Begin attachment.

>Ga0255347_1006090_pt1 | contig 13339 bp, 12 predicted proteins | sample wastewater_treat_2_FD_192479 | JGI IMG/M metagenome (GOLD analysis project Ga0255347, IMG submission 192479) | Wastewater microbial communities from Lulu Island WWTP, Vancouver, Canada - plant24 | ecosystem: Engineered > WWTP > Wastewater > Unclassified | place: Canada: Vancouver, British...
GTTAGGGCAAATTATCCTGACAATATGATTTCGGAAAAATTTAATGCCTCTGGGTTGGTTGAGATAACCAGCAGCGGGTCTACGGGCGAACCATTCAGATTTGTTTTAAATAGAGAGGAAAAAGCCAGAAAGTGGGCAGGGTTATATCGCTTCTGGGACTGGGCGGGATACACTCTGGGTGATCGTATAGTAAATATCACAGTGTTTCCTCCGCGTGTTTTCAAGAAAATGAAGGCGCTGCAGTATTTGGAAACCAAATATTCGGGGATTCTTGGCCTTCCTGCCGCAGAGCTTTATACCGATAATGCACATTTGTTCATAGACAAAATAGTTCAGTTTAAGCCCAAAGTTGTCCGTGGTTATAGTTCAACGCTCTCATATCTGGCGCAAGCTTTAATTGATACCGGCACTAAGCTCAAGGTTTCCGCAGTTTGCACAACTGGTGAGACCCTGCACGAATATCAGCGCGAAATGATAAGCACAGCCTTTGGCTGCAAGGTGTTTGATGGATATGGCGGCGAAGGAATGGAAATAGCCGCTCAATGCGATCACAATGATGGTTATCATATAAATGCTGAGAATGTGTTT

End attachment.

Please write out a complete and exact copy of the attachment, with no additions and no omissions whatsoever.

>Ga0255347_1006090_pt1 | contig 13339 bp, 12 predicted proteins | sample wastewater_treat_2_FD_192479 | JGI IMG/M metagenome (GOLD analysis project Ga0255347, IMG submission 192479) | Wastewater microbial communities from Lulu Island WWTP, Vancouver, Canada - plant24 | ecosystem: Engineered > WWTP > Wastewater > Unclassified | place: Canada: Vancouver, British...
GTTAGGGCAAATTATCCTGACAATATGATTTCGGAAAAATTTAATGCCTCTGGGTTGGTTGAGATAACCAGCAGCGGGTCTACGGGCGAACCATTCAGATTTGTTTTAAATAGAGAGGAAAAAGCCAGAAAGTGGGCAGGGTTATATCGCTTCTGGGACTGGGCGGGATACACTCTGGGTGATCGTATAGTAAATATCACAGTGTTTCCTCCGCGTGTTTTCAAGAAAATGAAGGCGCTGCAGTATTTGGAAACCAAATATTCGGGGATTCTTGGCCTTCCTGCCGCAGAGCTTTATACCGATAATGCACATTTGTTCATAGACAAAATAGTTCAGTTTAAGCCCAAAGTTGTCCGTGGTTATAGTTCAACGCTCTCATATCTGGCGCAAGCTTTAATTGATACCGGCACTAAGCTCAAGGTTTCCGCAGTTTGCACAACTGGTGAGACCCTGCACGAATATCAGCGCGAAATGATAAGCACAGCCTTTGGCTGCAAGGTGTTTGATGGATATGGCGGCGAAGGAATGGAAATAGCCGCTCAATGCGATCACAATGATGGTTATCATATAAATGCTGAGAATGTGTTT